©Debra Domal, (l) Recast Terrain: Copper/Filter; (r)Recast Terrain: Composed in Copper, mixed media, 2023; photo by Jessica Hammie

The Art Coop’s staff exhibition was a really lovely way to feature the creative output of the folks who work in the art supply store, including work by owners Hilary Pope and Anna Peters. A whole variety of media were on display: paintings, sculptures, works on paper, and fiber arts. Perhaps I’m biased, but I was drawn (no pun intended) to the work of SP’s former Arts Editor Debra Domal. Art Coop has a fantastic gallery space, and it was really fantastic to see the work of the employees, and learn more about their artistic endeavors. (JH)

A table display of the embroidery work of Crass Stitching. There are many different shaped stitchings with funny and slightly vulgar sayings.
Jessica Hammie

Gallery 112 and 114

I stopped by two galleries that filled the vacant storefronts at 112 and 114 E University, previously occupied by Mother Murphy’s and Record Swap, respectively. Each show was a group exhibit, bringing together artists utilizing various mediums.

Gallery 112 featured work from a collective of artists gathered by Champaign artist Nathan Westerman, who contributed wood slat wall art as well as a significant wood sculpture. Other contributors included Kim Curtis, Patrick Earl Hammie, Crystal Hartman, Rachel Fein-Smolinski, Kelly Hieronymus-Whiting, Elzie Sexton, and Christopher Schneberger, all local except Schneberger, who is from Chicago.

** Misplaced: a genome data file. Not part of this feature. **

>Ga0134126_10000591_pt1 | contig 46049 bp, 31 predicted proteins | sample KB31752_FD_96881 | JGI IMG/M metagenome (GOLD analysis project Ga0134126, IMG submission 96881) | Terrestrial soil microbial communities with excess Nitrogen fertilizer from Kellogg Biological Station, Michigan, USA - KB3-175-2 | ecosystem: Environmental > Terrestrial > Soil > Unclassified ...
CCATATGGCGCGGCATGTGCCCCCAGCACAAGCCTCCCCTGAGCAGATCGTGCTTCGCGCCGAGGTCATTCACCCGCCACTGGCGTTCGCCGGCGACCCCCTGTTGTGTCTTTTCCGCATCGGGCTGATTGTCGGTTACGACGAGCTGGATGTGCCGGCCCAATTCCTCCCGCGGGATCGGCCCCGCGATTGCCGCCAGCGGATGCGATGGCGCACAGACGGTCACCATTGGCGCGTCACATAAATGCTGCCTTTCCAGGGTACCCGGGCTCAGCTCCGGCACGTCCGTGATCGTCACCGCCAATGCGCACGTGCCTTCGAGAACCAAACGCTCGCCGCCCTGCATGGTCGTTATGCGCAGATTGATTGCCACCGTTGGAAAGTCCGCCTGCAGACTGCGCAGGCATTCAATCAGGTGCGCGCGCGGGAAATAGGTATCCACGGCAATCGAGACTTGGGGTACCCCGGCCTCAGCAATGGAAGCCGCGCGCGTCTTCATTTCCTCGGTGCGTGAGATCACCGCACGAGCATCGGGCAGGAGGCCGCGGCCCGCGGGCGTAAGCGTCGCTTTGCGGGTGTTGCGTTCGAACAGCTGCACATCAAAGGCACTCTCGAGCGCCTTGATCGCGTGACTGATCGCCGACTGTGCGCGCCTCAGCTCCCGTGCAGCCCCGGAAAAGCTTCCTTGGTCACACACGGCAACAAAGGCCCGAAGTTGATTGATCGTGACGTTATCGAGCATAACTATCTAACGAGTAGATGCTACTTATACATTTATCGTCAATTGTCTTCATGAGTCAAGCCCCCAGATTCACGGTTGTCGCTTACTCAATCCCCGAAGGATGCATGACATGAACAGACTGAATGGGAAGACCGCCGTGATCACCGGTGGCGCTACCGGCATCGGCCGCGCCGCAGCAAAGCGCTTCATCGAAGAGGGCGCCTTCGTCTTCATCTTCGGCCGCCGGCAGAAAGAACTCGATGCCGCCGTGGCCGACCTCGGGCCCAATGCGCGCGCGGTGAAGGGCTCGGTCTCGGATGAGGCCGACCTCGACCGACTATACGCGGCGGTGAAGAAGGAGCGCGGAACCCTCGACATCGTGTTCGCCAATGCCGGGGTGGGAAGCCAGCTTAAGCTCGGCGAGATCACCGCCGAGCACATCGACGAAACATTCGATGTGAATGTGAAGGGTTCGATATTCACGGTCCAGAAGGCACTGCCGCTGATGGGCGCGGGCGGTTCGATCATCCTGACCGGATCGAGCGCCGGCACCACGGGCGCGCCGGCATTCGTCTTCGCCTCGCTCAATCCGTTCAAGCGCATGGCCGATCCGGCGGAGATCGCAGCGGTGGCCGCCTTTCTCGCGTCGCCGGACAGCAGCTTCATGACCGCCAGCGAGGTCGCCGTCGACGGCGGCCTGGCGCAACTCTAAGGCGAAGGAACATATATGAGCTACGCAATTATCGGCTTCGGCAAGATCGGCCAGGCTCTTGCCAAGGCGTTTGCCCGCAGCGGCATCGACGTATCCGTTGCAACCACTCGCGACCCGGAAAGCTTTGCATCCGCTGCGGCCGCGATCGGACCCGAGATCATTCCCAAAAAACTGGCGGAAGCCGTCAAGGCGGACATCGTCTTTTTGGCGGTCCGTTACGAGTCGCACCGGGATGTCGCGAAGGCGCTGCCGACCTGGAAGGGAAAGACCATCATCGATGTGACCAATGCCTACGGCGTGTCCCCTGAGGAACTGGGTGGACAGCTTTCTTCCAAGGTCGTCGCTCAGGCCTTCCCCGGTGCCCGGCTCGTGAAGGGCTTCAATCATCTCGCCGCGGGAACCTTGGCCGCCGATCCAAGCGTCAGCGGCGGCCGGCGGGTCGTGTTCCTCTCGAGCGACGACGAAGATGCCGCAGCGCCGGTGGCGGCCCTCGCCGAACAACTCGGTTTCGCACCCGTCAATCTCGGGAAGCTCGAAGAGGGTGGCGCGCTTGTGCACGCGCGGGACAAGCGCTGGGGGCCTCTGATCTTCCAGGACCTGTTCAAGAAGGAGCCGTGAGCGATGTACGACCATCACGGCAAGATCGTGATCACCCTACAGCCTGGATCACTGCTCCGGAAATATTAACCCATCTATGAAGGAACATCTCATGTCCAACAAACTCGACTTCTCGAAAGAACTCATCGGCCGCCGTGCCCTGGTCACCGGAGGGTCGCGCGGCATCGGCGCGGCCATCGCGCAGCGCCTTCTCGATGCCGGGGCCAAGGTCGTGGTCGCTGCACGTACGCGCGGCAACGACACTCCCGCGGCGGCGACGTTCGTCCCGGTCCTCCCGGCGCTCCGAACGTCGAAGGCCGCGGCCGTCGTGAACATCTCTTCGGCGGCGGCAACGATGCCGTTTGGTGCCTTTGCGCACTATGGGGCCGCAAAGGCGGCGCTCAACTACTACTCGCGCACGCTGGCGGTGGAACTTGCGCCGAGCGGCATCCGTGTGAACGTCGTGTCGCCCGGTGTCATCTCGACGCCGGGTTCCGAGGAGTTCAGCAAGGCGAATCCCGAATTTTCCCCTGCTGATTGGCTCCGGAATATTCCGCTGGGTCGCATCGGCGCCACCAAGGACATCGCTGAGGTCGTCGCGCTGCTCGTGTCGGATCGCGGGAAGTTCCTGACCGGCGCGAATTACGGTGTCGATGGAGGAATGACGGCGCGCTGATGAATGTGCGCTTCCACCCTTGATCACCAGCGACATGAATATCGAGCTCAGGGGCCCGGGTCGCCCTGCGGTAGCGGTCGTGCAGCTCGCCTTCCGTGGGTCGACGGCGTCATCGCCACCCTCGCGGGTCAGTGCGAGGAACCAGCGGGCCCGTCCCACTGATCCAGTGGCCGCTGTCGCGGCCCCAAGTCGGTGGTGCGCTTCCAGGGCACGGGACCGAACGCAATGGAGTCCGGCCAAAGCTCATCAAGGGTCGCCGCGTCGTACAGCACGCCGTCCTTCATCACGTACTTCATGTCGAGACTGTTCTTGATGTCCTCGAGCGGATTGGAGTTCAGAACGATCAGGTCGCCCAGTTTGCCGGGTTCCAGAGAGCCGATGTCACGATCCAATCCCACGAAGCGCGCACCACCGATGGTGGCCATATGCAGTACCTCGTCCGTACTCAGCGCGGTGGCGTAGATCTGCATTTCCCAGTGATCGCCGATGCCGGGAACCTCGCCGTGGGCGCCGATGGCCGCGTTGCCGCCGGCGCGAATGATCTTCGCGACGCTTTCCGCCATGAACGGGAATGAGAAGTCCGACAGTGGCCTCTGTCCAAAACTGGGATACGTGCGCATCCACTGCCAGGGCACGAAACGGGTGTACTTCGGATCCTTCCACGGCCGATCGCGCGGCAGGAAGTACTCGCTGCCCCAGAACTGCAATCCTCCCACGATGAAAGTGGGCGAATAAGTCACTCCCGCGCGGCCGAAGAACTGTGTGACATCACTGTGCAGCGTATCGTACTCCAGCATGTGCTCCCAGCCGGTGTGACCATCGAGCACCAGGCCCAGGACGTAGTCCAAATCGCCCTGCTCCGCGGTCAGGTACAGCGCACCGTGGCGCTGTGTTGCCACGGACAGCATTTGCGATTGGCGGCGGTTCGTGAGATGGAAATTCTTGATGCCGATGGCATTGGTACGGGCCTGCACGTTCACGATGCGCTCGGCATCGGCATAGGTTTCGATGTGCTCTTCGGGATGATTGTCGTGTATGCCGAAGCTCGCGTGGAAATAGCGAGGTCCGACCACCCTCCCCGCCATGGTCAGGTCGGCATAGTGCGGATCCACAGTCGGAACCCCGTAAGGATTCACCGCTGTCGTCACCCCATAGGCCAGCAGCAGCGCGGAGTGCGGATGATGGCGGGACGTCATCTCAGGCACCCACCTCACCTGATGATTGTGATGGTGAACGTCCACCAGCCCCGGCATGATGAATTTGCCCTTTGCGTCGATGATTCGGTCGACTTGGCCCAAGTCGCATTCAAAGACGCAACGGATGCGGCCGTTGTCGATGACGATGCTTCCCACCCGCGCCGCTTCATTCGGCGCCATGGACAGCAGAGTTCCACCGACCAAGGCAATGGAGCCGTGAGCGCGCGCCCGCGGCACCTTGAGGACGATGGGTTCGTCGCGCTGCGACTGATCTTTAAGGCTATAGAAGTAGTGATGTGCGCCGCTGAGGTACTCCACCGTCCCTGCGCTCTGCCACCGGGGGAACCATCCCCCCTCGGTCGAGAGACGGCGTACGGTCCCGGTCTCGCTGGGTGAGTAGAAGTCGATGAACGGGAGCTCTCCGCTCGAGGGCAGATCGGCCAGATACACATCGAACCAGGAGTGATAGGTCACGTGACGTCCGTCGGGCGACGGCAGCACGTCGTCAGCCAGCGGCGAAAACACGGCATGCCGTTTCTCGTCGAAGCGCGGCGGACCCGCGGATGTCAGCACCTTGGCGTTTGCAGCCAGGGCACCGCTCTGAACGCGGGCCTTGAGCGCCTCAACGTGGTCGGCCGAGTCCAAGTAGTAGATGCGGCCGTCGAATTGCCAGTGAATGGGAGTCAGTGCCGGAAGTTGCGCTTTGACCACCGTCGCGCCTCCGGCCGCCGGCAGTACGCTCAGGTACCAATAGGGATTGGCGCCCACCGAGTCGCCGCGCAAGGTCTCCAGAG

A transparent piece of silk with a black and white image of part of a face, with a thumb pulling on the eyelid of the eye. It's hanging in a window.
©Rachel Fein-Smolinski, 1927, archival pigment on silk, 1927, printed 2023; photo by Julie McClure

Fein-Smolinski’s use of archival images from medical libraries, reproduced on silk and ceramic tiles, were haunting and maybe even a little disturbing, but in that good way that makes it difficult to pull your eyes away. 

Two square panels are side by side on a white gallery wall. The have various colored dots on top of various rectangular color blocks.
©Kelly Hieronymus-Whiting, (l) Mooney No. 20 [42.04795° N, 98.15426° W] + (r) Mooney No. 22, [42.22664° N, 103.12149° W], paper and gouache on panel, 2022; photo by Julie McClure